People in California suffer from various illnesses and injuries. There are also many doctors, hospitals and clinics who treat the people with these various illnesses and injuries. These medical professionals also have many different options to use for medications, medical equipment and medical services. There are also many different pharmaceutical companies who can make a lot of money when doctors choose to use their medications, medical equipment and services.
Since there are so many options, these pharmaceutical companies will look for any edge they can get, which includes giving doctors, hospitals and clinics kickbacks or bribes for choosing their company. This is illegal under federal law though and if people are caught doing it, they could be guilty of a felony. So, if it is happening these companies have big incentives to ensure that the authorities do not find out.
This means that if they are exposed by an employee, they may want to fire the employee who got them in trouble. This is also illegal though and the employee has protections from whistleblower retaliation. If an employer retaliates against an employee who exposes this illegal activity they may need to compensate the employee for doing this. This includes paying them back pay and potentially future pay as well as other damages depending on the circumstances. The employee could also be reinstated to their job as well.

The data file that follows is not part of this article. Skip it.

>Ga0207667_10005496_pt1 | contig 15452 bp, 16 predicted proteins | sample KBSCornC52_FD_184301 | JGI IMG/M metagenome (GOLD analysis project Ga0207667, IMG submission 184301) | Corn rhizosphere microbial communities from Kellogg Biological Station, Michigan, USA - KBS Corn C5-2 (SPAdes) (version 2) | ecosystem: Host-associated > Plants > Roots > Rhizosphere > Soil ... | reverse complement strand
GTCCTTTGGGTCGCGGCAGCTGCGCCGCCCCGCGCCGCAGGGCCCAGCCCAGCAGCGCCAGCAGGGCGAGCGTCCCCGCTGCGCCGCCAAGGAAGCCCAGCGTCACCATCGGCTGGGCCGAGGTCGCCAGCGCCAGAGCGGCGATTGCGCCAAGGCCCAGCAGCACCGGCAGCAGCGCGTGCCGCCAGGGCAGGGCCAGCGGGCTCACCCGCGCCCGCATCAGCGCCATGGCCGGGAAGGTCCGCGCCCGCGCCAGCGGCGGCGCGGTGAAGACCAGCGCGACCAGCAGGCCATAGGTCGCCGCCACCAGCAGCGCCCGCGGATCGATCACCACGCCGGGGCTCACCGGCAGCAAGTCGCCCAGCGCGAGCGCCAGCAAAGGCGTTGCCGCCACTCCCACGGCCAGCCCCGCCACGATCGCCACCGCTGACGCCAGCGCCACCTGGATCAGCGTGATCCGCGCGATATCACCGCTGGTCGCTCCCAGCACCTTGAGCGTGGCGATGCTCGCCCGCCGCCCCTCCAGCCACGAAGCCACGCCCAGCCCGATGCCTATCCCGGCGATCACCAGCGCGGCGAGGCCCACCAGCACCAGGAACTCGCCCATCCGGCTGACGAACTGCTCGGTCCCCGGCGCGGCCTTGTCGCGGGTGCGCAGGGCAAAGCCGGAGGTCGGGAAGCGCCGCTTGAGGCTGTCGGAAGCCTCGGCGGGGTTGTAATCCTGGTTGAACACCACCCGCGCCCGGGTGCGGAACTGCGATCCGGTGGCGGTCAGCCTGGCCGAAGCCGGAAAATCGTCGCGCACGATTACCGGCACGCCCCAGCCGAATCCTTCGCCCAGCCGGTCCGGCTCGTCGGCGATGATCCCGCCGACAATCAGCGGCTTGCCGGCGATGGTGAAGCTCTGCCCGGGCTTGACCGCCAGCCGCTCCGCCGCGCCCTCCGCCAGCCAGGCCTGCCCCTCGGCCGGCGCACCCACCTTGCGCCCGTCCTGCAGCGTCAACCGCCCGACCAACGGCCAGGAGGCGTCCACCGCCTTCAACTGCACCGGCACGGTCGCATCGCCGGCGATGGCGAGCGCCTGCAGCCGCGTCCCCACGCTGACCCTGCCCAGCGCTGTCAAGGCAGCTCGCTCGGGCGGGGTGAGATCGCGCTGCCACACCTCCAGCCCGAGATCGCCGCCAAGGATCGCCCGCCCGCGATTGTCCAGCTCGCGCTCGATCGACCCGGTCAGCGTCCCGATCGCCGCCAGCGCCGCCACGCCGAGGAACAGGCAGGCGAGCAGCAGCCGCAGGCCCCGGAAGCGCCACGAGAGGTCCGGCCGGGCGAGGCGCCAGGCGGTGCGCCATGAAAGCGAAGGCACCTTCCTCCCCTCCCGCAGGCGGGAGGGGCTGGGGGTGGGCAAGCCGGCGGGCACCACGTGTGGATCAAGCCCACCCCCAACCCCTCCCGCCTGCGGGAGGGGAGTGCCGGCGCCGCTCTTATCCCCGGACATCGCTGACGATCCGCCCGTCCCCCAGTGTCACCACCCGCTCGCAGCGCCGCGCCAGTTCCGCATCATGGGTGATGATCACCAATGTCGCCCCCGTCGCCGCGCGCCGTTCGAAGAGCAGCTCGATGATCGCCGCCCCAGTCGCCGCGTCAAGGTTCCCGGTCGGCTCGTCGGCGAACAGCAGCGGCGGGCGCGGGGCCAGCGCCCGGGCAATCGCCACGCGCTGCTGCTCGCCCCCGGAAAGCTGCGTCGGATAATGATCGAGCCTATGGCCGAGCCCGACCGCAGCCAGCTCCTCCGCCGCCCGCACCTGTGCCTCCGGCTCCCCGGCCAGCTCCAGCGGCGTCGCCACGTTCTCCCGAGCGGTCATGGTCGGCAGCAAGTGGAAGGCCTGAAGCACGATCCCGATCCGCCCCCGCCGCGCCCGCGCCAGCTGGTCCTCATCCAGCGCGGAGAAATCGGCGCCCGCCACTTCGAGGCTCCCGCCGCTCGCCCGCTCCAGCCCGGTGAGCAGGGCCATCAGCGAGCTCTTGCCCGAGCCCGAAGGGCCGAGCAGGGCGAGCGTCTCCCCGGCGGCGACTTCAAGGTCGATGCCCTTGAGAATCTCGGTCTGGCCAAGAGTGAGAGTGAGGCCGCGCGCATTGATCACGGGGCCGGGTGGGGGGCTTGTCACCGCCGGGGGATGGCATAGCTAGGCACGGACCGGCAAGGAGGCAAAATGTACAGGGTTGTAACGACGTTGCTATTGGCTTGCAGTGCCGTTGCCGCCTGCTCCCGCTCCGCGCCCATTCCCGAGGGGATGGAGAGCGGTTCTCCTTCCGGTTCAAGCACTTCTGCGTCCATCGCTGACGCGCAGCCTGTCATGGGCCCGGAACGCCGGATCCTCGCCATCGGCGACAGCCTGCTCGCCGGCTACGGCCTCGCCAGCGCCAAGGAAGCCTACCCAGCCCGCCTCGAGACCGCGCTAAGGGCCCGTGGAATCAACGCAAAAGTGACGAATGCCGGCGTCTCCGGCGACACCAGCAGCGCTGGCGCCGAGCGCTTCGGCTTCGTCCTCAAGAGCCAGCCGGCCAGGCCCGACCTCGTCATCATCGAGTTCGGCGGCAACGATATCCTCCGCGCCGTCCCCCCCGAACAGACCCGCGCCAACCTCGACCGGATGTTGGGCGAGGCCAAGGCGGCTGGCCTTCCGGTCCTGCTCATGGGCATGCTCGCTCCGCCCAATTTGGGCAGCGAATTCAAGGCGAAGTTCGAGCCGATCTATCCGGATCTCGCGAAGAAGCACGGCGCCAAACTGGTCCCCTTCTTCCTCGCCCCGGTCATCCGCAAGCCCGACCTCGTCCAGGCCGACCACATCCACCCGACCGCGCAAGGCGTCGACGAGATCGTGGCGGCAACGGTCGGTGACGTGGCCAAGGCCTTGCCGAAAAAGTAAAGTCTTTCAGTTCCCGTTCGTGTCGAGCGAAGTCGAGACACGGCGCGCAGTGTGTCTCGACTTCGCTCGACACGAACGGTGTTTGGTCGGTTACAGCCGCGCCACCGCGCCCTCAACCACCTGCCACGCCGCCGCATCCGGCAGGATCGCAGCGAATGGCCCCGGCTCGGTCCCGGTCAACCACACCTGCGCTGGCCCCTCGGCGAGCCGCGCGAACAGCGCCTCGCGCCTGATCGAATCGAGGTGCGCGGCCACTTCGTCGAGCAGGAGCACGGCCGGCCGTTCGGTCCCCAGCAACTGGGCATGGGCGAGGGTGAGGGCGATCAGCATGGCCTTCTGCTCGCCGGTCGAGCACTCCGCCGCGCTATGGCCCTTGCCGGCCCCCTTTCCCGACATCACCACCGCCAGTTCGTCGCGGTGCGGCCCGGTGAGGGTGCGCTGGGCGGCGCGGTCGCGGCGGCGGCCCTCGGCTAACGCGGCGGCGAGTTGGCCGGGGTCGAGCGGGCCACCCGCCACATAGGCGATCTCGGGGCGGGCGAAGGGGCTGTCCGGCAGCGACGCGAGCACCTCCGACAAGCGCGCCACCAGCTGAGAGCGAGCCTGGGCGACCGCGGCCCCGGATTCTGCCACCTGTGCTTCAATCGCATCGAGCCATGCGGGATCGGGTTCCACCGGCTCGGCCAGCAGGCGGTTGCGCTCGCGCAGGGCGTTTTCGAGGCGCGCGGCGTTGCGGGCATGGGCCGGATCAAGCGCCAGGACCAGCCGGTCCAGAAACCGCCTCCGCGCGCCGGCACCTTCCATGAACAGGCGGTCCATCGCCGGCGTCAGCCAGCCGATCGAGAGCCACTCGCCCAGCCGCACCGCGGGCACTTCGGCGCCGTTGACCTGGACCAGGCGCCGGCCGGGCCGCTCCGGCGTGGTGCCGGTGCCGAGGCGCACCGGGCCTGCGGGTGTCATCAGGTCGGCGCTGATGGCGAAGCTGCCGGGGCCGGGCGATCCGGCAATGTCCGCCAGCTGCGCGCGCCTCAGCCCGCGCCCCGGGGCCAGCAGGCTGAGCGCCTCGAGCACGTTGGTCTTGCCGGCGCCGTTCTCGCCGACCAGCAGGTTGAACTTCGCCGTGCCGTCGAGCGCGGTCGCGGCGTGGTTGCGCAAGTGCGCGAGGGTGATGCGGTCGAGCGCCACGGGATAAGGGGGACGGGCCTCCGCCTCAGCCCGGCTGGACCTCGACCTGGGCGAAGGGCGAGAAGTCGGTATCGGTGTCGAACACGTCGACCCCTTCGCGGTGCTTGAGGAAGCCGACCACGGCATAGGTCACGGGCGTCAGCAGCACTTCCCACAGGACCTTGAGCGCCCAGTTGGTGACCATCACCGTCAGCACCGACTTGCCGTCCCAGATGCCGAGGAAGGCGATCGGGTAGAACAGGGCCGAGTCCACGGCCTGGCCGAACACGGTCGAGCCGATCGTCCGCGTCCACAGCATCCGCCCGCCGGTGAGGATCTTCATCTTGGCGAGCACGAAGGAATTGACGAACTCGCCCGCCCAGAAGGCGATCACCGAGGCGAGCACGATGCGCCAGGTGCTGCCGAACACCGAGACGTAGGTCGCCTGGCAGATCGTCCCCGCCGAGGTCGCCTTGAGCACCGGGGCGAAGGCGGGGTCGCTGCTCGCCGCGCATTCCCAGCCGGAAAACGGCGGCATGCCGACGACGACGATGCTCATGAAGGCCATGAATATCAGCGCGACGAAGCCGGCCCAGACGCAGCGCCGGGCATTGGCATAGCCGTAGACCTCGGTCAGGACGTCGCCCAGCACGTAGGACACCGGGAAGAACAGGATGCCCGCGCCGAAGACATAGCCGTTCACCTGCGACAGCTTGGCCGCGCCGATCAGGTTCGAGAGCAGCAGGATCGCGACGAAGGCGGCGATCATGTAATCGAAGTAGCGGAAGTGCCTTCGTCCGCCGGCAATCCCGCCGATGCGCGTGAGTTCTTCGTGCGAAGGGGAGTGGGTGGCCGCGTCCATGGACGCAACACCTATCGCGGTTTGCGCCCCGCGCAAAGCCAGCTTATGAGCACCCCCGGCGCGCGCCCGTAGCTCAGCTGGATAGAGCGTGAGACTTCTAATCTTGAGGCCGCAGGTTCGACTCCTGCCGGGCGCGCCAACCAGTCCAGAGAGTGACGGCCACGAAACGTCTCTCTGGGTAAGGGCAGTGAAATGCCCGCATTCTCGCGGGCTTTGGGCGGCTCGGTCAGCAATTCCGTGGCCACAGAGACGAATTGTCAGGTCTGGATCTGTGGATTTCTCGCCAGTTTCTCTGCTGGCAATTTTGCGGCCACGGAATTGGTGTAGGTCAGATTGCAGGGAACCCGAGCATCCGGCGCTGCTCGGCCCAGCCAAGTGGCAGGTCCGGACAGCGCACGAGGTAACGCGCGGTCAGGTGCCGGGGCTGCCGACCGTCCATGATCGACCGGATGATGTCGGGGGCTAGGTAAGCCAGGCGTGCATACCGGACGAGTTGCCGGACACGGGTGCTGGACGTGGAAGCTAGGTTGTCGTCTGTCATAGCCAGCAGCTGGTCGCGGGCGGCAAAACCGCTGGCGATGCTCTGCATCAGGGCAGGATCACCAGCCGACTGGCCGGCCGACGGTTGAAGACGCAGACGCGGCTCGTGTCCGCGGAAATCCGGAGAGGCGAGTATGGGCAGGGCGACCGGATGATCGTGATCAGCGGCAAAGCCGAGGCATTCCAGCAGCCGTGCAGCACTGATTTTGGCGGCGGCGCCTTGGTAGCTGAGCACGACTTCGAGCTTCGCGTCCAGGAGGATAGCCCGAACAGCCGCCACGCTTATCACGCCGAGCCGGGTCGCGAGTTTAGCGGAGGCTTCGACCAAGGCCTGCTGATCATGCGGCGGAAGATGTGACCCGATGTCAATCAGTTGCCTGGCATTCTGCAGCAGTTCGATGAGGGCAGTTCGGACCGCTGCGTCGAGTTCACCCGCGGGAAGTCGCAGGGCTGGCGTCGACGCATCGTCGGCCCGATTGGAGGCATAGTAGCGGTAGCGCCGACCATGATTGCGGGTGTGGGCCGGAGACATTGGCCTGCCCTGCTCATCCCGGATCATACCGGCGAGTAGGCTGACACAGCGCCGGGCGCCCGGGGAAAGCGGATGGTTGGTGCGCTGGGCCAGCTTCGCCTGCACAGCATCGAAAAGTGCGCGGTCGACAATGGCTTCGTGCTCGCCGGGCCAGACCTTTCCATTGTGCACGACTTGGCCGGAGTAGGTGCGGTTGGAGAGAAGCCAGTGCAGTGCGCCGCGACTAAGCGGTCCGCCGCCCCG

Pharmaceutical companies and doctors, hospitals and clinics in California all can make a lot of money by providing medical services to those in need. They can make money legally and illegally by giving and taking kickbacks for using certain company's products. If an employee for the pharmaceutical companies or the medical professionals expose this illegal activity, they should be able to do so without fearing that they will lose their job. If they do lose their job as a result, it is illegal and experienced attorneys may be able to help protect their rights.
Source: www.gpo.gov, "Title 42 § 1320a-7b. Criminal penalties for acts involving Federal health care programs" Oct. 11, 2017